The Post-Kiyovu symmetry: A critical analysis

Postcolonial theory has asserted the need to carefully consider how present-day social and cultural practices are marked by histories of colonialism. One striking element of postcolonial Rwanda is her amazing resilience that has rendered many colonial practices less thought of in many aspects of development.

Postcolonial theory has asserted the need to carefully consider how present-day social and cultural practices are marked by histories of colonialism.

One striking element of postcolonial Rwanda is her amazing resilience that has rendered many colonial practices less thought of in many  aspects of development.

Rwandans are so committed to diluting the colonial mentality of divisions that they have unapologetically dropped their ethnical identification imposed on them by colonialists and decided to be Rwandans.

In the same light, current development ideas in Kigali could actually be used to erase or correct some colonial urban anomalies.

A closer look into a portion of the African Union Avenue (KN 3 Road) could help us trace a series of buried epistemologies through which present relations can be asserted.

Until 2008, between the downtown Kigali main roundabout, also seen as the gateway into Kigali’s CBD and the Sopetrad junction, on opposite sides of the avenue, existed two neighbouhoods, Upper Kiyovu (Ikiyovu c’yabakire) and Lower Kiyovu (Ikiyovu c’yabacene); A bizarre symmetry between the rich and the poor.

How did this symmetry fall in place?

Kigali’s rapid urbanisation is said to have started only in 1962 after independence. On the one hand, Upper Kiyovu (for the rich) had until then been an exclusive residence for Belgians, after which it continued to develop as a composition of elite neighbourhoods.

Todate, it is still home to a huge expat population, a result of which a bunch of high-end restaurants serving western and Asian cuisine dot the area.

On the other hand, Lower Kiyovu (for the poor) grew as a result of the spontaneous rush to the city by Rwandans upon independence, the result of freedom from the initial ‘discrimination capitation tax’, a tool used by colonialists to restrict natives to their rural areas and discourage them from cities and towns.

The influx of Rwandans into the city induced a heavy rural-urban movement that was overwhelming to house in the city at that time. As a result informal settlements mushroomed around Kigali.

Logically, the nearer to the city it was, the easier it was for people to walk and work in Kigali and the industrial park then in Gikondo.

Lower Kiyovu provided a perfect installation site at that point in time.

This symmetry had for long been the ‘new order of things’ in this neighborhood. A crude line dividing a people who had for long been entangled in the colonial mentality; that of division, but at the same time a people full of ambition and confidence to work hard and move on towards the brighter future.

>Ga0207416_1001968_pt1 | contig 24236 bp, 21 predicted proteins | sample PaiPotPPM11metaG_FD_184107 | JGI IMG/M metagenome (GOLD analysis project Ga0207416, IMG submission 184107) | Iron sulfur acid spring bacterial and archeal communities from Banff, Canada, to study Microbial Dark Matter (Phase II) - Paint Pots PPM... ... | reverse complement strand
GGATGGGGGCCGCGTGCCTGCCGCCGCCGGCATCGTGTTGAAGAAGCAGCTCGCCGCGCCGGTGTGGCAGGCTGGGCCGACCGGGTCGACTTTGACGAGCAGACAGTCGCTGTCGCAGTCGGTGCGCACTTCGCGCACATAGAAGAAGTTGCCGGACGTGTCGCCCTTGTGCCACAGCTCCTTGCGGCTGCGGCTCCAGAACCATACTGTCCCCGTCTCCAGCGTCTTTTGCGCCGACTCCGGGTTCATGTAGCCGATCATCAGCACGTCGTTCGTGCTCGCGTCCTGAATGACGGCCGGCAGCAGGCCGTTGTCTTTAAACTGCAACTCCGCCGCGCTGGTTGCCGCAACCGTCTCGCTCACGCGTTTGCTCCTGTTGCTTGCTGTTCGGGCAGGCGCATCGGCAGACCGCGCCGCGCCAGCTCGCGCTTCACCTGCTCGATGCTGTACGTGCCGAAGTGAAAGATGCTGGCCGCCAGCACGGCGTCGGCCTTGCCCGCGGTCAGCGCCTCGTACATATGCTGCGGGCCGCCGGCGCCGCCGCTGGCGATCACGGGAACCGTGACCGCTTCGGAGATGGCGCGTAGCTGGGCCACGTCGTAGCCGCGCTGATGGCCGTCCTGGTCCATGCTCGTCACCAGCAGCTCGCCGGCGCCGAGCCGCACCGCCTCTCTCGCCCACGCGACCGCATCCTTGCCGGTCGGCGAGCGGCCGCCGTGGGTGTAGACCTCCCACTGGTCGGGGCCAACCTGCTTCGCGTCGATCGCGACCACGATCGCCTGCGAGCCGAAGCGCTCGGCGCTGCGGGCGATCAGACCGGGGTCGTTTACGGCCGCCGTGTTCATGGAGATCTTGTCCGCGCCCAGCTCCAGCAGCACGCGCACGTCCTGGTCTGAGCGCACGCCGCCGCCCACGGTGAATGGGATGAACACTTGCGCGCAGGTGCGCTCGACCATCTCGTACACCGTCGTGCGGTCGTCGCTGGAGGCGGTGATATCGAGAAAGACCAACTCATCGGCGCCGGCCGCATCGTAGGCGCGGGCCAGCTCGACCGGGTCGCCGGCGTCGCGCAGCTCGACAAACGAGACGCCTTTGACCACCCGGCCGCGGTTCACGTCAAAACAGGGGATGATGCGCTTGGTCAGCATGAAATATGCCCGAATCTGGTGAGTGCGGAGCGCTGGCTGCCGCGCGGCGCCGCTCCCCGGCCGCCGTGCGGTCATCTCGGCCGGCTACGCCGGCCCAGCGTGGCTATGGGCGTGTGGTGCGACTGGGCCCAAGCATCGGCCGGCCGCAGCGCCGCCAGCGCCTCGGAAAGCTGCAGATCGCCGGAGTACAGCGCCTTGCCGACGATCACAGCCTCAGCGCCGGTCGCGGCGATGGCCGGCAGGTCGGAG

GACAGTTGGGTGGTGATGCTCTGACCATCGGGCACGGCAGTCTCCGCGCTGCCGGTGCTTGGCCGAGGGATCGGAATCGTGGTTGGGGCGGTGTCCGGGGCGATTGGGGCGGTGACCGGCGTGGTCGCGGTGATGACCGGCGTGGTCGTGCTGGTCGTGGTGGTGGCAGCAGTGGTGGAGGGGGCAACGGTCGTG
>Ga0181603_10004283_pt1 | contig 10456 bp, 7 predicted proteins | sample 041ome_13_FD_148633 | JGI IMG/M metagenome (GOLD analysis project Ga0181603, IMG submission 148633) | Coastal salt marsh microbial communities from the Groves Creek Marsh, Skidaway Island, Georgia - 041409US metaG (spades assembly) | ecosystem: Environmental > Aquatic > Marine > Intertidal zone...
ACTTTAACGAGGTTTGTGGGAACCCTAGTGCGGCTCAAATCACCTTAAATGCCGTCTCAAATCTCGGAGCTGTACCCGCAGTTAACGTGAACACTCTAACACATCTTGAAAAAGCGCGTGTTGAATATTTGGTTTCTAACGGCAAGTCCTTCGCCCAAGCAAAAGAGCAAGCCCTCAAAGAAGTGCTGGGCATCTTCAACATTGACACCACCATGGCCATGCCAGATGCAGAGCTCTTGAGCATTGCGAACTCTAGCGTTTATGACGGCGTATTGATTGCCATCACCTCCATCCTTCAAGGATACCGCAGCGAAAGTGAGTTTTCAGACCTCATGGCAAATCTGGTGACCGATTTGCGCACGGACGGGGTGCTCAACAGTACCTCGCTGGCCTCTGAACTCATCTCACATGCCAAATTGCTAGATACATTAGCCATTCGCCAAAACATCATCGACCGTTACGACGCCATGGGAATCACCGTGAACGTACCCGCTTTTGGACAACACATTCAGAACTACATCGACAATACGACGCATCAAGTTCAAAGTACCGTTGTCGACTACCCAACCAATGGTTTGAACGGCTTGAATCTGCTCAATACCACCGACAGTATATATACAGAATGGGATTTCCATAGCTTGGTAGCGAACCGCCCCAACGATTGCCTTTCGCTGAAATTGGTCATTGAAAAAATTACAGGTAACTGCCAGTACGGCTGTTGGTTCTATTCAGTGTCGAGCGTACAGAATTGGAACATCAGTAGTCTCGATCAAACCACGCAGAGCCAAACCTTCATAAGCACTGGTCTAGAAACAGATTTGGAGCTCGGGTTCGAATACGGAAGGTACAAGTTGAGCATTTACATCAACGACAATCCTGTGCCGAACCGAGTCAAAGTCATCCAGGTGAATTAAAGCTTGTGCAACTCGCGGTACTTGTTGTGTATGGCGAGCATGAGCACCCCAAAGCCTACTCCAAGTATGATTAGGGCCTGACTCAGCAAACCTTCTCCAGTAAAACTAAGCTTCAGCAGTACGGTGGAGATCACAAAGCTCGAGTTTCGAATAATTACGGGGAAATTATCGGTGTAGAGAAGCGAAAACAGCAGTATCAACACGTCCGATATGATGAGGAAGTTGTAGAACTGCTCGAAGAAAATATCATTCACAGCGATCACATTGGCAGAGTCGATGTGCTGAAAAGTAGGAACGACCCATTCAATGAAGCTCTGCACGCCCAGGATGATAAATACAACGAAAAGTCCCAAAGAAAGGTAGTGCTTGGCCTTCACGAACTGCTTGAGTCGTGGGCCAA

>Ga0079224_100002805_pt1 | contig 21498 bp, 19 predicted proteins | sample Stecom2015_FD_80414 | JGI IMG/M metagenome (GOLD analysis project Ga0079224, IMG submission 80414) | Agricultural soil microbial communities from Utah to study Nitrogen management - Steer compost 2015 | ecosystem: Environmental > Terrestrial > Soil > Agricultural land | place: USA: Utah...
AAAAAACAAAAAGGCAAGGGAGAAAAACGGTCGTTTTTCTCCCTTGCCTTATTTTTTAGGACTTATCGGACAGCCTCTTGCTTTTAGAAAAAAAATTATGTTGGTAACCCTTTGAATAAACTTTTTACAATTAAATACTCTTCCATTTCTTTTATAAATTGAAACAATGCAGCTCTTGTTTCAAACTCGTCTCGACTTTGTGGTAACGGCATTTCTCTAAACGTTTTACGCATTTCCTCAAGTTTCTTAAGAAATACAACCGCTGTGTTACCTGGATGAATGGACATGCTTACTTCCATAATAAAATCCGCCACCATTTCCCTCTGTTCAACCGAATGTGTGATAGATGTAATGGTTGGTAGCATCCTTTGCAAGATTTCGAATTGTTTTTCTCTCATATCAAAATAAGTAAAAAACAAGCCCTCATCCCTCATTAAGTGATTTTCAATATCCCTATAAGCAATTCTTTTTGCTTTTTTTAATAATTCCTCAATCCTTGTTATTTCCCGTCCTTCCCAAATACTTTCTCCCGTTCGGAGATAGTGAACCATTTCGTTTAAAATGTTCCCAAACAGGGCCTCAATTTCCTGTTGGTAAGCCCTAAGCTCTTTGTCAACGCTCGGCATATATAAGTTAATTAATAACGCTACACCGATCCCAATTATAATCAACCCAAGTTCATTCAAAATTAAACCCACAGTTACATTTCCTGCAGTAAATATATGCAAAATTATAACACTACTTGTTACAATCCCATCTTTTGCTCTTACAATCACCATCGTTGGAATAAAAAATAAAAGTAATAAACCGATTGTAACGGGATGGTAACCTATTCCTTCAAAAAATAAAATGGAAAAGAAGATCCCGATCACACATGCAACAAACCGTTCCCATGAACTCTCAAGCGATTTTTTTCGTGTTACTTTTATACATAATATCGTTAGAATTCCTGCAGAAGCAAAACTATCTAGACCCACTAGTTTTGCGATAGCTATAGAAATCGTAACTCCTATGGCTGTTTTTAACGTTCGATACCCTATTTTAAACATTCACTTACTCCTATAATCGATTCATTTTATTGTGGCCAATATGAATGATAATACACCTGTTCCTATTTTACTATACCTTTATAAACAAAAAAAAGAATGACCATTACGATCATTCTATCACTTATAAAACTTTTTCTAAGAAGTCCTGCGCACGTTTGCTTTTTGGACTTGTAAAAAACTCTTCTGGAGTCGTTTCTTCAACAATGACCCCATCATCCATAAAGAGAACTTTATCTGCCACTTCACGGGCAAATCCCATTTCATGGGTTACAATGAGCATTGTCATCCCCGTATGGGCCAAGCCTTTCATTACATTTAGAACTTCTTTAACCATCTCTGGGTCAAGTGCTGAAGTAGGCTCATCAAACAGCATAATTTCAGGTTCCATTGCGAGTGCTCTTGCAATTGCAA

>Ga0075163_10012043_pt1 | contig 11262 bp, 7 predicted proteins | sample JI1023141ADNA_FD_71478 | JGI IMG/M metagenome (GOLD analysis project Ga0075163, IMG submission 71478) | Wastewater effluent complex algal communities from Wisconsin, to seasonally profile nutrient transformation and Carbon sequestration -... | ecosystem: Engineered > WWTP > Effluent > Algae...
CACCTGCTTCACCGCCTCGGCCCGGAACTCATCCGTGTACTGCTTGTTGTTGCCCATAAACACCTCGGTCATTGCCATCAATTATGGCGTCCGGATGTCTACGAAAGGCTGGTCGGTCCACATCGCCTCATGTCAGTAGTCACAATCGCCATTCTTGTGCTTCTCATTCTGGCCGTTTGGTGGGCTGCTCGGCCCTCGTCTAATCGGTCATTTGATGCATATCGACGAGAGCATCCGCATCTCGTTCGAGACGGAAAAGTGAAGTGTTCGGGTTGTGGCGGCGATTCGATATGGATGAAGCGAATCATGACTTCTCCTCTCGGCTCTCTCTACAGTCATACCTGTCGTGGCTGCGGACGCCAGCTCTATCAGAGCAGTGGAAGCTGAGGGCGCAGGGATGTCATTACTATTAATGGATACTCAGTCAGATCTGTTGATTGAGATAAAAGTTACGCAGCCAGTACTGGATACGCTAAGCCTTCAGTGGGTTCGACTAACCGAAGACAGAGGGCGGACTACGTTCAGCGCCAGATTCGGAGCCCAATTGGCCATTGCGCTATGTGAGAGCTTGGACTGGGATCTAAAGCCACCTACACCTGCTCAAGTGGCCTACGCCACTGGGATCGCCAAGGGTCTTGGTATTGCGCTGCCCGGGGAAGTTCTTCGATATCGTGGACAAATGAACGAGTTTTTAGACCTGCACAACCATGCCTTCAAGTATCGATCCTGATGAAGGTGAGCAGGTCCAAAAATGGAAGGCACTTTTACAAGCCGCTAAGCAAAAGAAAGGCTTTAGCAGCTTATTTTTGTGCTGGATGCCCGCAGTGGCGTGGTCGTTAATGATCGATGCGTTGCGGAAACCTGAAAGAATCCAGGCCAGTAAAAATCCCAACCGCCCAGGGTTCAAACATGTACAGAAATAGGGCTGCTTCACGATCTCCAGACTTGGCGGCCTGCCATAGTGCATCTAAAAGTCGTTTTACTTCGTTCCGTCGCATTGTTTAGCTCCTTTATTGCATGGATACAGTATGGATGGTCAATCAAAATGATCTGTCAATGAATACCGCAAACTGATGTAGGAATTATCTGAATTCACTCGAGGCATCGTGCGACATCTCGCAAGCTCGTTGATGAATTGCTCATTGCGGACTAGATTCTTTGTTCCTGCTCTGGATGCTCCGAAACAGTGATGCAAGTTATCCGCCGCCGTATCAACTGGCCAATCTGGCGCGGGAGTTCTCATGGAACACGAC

In 2008, the City of Kigali in collaboration with Rwanda Social Security Fund (then Caisse Sociale du Rwanda) and the Rwanda Housing Bank expropriated the 362 households of Ubumwe cell-‘Kiyovu for the poor’-, thus dismantling the said symmetry.

The households, after they were fully expropriated, either chose to move to a new housing estate in Batsinda, to other neighbourhoods within Kigali or relocate to rural areas.

Reframing Kiyovu

As of today, this expropriated area largely remains an urban void with several high-rise buildings coming up.

To make a speculative hypothesis; two scenarios are possible; the new developments could either dilute this symmetry, by creating a new and neutral urban space for all, or they could worsen the situation if they continue to economically isolate the ‘poor’,only allowing the ‘rich’ neighbourhood to encroaches into the ‘void’.

The former scenario would indeed be a win-win situation for Kigali and Rwanda; a correction to this urban anomaly catalyzing social exclusion and marginalization within the city.

By successfully breaking the symmetry of a colonial scheme, dividing the native populations into two separate spheres of activity, this spacecould become a uniting corridor along which these two classes of people could begin to integrate socially.

A possible, easy to implement project is that ideas could be mixed use developments, social housing projects and common social amenities.

For instance, the pharmacy at the RSSB headquarters at payage (which, by the way is part of the former Lower Kiyovu is a successful ‘micro’ social place I’ve loved to observe over time; A space that draws together a wide range of people coming together to seek medication or approvals for expensive prescriptions.

I have seen people form small chat groups at the lower entrance, next to the ‘hippopotamus fountain’ and one can capture a sense of communal use of space.Such micro scale elements attract a wide range of people making them sociable places.

The city, as the place for our civilization provides the framework for social, cultural and economic activities, which brings people together and consequently enhances both social cohesion and economic advancements.

Rather than understanding the city as a static object, we need to constantly look at it as a social space; a ‘laboratory of change’ and a custodian of the people’s hopes at the same time.This way, such urban anomalies can be kept where they belong ... to the past.

The writer is an architect and urban designer with keen interest on the dialectical relations between Architecture and Society.

josemwongeli@yahoo.com

 

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